Based on displacement tonnage, Mistral and Tonnerre are the largest ships in the French Navy after the nuclear-powered aircraft carrier Charles de Gaulle, for roughly the same height above water.

The flight deck of each ship is approximately 6,400 square metres (69,000 sq ft). The deck has six helicopter landing spots, one of which is capable of supporting a 33-tonne helicopter. The 1,800-square-metre (19,000 sq ft) hangar deck can hold 16 helicopters, and includes a maintenance area with an overhead crane. To aid launch and recovery, a DRBN-38A Decca Bridgemaster E250 landing radar and an optical landing system are used.

The flight and hangar decks are connected by two aircraft lifts, each capable of lifting 13 tonnes. The 225-square-metre (2,420 sq ft) main lift is located near the stern of the ship, on the centreline, and is large enough for helicopters to be moved with their rotors in flight configuration. The 120 square metres (1,300 sq ft) auxiliary lift is located aft of the island superstructure.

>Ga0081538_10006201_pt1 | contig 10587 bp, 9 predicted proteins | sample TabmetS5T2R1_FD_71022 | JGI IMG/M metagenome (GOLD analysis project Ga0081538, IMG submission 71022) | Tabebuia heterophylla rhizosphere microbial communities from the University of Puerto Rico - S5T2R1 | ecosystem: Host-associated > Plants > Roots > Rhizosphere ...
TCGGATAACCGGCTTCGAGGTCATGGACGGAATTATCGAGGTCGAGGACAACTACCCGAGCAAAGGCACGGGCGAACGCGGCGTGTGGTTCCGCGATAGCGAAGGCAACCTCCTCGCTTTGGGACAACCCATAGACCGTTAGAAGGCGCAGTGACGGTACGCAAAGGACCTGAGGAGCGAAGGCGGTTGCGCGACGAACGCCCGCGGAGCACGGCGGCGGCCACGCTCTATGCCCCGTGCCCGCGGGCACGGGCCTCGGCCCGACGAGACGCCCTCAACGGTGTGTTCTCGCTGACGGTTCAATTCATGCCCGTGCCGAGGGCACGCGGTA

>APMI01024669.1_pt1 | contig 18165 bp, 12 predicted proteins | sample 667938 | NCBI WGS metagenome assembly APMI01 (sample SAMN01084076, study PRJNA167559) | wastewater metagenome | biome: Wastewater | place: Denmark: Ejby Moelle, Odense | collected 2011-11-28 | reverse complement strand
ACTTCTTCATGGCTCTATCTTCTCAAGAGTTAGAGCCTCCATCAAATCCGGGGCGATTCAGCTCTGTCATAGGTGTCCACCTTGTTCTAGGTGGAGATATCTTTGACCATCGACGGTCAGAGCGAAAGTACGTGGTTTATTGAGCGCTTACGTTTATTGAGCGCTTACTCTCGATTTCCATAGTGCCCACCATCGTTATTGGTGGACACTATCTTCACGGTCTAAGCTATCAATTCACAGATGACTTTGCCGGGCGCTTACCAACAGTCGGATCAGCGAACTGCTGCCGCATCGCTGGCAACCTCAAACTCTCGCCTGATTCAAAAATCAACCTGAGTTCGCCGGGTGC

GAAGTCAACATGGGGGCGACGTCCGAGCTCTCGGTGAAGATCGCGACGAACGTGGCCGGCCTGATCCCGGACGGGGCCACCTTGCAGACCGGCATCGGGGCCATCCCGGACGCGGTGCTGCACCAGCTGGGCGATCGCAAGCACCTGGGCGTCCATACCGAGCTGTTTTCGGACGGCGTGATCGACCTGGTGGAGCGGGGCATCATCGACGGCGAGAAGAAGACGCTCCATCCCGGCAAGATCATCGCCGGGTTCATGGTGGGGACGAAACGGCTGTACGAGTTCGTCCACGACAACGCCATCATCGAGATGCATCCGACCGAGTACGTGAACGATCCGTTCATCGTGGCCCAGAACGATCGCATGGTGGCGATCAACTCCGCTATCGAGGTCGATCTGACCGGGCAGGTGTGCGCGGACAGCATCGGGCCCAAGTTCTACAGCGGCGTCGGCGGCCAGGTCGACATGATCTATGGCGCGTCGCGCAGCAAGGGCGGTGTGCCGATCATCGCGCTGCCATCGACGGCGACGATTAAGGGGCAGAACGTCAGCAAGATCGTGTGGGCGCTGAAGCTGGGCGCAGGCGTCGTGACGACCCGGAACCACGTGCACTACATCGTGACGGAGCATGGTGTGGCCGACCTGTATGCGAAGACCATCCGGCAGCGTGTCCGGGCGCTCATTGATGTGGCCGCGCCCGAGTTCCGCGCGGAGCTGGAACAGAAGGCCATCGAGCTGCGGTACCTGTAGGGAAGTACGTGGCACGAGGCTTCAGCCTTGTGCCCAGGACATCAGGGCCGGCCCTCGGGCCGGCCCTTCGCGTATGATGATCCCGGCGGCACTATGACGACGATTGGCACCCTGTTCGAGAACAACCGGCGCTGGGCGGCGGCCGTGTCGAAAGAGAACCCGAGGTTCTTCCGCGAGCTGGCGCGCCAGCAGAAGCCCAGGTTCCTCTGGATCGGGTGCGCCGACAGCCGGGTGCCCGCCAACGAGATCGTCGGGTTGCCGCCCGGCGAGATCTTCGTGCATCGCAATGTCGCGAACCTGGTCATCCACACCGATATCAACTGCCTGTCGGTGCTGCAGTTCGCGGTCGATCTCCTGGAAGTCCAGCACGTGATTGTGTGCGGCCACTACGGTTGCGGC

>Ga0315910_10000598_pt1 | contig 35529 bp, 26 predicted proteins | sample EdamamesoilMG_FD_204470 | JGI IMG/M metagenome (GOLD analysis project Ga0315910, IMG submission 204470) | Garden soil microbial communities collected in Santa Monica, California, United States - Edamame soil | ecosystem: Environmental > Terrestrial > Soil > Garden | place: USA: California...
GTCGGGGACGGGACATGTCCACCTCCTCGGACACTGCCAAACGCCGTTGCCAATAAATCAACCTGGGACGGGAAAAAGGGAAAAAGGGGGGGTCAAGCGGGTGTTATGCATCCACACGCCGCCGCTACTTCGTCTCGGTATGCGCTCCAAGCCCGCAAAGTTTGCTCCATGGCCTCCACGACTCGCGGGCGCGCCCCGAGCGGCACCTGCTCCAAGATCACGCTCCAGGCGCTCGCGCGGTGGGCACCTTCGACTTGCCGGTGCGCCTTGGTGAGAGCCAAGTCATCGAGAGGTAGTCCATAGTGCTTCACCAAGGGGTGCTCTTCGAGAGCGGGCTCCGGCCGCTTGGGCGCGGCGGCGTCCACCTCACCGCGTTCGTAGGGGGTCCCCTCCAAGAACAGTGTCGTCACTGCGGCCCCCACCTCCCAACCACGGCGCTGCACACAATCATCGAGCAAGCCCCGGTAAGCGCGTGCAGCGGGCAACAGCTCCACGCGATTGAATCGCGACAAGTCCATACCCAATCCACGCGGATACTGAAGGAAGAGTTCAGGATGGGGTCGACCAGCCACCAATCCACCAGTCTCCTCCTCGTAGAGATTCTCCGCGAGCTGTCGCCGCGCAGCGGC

Every helicopter operated by the French military is capable of flying from these ships. On 8 February 2005, a Westland Lynx of the Navy and a Cougar landed on Mistral. The first landing of a NH90 took place on 9 March 2006. Half of the air group of the BPCs is to be constituted of NH-90s, the other half being composed of Tigre attack helicopters. On 19 April 2007, Puma, Écureuil and Panther helicopters landed on Tonnerre. On 10 May 2007, a MH-53E Sea Dragon of the US Navy landed on her reinforced helicopter spot off the U.S. Naval Station Norfolk.

According to Mistral's first commanding officer, Capitaine de vaisseau Gilles Humeau, the size of the flight and hangar decks would allow the operation of up to thirty helicopters. Mistral aviation capabilities approach those of the Wasp-class amphibious assault ships, for roughly 40% the cost and crew requirements of the American ship.